a science fiction novel
by Tom Cool
Arabella wore a red dress as evocatively as a fire wore flame. She undulated in the sunlight, her hips swaying and her buttocks swiveling in the form of a figure eight, the back drape of her skirt swinging inward, outward. As her hands swung, golden bracelets chimed. The steel of her heels rang on pavement in the rhythm of a woman unafraid of stares. In the brilliant sunlight of the Atlanta city street, Arabella's raven hair shined so vibrantly that its blackness seemed white. Her skin appeared pale.
In pursuit of her quarry, Arabella descended into the MARTA underground. Chameleonlike, she seemed to change color. Under the subdued lighting of the tunnel, her skin seemed dusky. Passengers on the train perceived a different woman than had the pedestrians in the street. After a short ride, she arrived in the glittering promenade of Underground Atlanta. By the gala lights, her cinnamon skin, glowing with sweat, made her gold necklace seem mere brass. Men turning to gaze wondered whether they whiffed a trace of precious perfume. Desperately, they investigated their olfactory sense, lost the trace and clung to the memory of the mysterious odor. Glancing at her wristwatch, Arabella smiled. She was never late for a seduction.
Moments later, she turned into the Falcon's Nest bar. Standing in the mezzanine, she surveyed the crowd below. There, she thought, at the bar. That's him.
Arabella made her way around the mezzanine and appeared at the top of the staircase, high above the heads of the crowd. She danced down the staircase. The first time Freddie Hanson saw Arabella, she was dancing as she descended. He fell in love. So did forty-nine other men. Five men in the corner were drinking Heinekens and watching Falcons football, so they did not fall in love, at least until they saw Arabella during the commercial break.
Freddie was leaning against the red leather pad of the mahogany bar. With the lovely chime of ringing crystal stemware, the bartender was just removing a wine glass from the overhead rack. The crowd parted reluctantly for Arabella, who sauntered up to stand so close to Freddie that he could smell her perfume. Freddie wracked his brain for one word to say to the gorgeous woman who had materialized by his side.
"Wine," Arabella said to the bartender.
"What sort, miss?" the bartender asked.
Arabella turned and looked up into Freddie's face.
"What sort of wine are you drinking?" she asked.
"White. White wine," Freddie stammered.
Arabella smiled gently and turned to the bartender.
"You have the Chardonnay from Stag's Leap Hill, '15?"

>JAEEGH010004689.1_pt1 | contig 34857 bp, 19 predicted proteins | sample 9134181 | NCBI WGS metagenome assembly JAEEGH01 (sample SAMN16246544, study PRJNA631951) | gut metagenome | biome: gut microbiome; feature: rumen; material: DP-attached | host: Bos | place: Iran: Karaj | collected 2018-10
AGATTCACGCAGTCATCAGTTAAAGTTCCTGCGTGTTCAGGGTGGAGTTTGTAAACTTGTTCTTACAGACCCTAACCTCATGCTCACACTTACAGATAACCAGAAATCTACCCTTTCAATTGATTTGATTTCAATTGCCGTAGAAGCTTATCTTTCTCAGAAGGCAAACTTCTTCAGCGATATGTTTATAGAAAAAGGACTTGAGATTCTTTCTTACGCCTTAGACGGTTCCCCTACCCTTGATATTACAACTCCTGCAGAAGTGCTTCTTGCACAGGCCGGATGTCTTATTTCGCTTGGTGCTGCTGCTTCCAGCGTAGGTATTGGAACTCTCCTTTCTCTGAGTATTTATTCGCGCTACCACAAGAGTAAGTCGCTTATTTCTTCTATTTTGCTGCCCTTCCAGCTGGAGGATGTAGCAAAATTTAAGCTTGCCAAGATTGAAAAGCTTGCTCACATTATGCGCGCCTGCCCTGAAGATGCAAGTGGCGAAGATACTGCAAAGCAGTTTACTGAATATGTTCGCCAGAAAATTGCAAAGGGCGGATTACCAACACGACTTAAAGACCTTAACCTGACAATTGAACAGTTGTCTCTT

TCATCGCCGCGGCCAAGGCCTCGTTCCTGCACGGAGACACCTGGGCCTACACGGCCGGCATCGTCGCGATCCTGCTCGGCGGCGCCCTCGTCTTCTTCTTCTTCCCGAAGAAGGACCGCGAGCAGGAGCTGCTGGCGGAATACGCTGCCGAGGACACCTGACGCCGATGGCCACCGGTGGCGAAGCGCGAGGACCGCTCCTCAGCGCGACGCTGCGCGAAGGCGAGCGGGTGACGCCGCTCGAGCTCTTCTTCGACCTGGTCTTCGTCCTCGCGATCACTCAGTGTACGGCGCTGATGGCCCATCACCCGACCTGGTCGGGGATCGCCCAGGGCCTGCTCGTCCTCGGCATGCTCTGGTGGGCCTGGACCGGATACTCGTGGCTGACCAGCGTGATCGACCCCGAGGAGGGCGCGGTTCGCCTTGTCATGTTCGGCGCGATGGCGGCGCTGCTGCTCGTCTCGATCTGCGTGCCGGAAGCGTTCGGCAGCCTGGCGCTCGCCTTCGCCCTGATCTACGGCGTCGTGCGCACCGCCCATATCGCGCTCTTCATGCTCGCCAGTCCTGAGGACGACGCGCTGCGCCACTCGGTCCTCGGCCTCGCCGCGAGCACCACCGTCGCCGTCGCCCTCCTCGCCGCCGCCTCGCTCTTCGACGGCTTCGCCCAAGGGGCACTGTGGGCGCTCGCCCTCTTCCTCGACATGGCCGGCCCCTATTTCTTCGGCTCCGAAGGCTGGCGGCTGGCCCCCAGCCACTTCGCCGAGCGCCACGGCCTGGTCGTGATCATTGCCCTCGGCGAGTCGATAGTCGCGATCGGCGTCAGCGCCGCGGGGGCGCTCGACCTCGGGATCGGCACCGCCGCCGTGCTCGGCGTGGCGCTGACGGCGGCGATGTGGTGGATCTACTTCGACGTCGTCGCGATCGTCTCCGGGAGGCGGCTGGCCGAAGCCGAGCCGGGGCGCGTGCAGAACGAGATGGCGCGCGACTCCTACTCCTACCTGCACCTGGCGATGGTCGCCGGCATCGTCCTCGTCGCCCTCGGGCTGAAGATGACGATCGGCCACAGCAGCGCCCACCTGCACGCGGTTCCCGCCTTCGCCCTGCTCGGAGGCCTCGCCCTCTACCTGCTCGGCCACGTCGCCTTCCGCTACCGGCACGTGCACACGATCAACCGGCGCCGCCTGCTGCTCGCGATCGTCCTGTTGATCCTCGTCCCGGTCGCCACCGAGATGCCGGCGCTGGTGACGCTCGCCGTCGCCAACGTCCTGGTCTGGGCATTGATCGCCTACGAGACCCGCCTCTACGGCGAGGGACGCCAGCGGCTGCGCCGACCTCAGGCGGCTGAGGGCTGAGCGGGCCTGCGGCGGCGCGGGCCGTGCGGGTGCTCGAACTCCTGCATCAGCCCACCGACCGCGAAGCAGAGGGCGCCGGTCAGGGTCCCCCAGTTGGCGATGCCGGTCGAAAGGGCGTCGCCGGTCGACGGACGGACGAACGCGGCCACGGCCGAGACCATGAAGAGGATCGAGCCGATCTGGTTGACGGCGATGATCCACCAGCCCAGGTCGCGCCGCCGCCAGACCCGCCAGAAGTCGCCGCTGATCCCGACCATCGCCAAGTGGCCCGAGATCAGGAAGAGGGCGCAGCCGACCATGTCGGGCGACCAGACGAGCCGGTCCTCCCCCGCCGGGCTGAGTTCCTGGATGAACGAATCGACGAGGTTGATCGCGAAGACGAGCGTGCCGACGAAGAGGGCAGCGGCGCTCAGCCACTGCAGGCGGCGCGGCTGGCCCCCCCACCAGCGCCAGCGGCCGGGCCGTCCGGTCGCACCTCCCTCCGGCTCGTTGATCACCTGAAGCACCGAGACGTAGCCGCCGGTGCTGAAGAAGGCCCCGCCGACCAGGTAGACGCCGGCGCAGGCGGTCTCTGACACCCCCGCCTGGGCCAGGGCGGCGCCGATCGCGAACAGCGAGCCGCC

"Please, a glass. And fill a glass for the gentleman."
Freddie barely stopped himself from stammering thanks like a schoolboy. Quietly along with Arabella he watched the bartender uncork the bottle and pour two glasses. Arabella laid a hundred dollar bill on the barkeep's shelf. He made her thirty dollars change, which she ignored. Arabella handed Freddie one of the glasses and lifted her own to eye level.
"Wine with you, sir," she said. Her voice was low and mellow.
Their glasses chimed.
The wine changed colors inside Freddie's mouth.
"Thanks," he said. "This is really an excellent wine."
"It's white," Arabella said, grinning, revealing gleaming teeth and a deep dimple in her left cheek. Here in the subdued light of the bar, she looked Mediterranean.
Freddie chuckled. "My name's Freddie. Freddie Hanson."
"I won't tell you that's a beautiful name. I'm sure that's what you always get."
"Almost always, but I don't mind hearing it."
"Well, then, I'll tell you. Arabella is a beautiful name."
"And you're a beautiful woman."
Arabella laughed and said, "According to the legend." She tossed her hair, sipped the wine and gazed up into Freddie's face.
Freddie Hanson was a tall, slender man. He wore his blond hair long on top, clipped short across the temples. Together with his straight-haired blond beard and his sharp blue eyes, this style of haircut made him look fierce. He had a long, straight nose and a firm chin. His hands were large and his fingers around the wineglass stem made the crystal look a toy. His wits and his looks had served him well with university women. Now, twenty-two, standing at the professionals' bar and talking with Arabella, he felt as if he had graduated into the major leagues.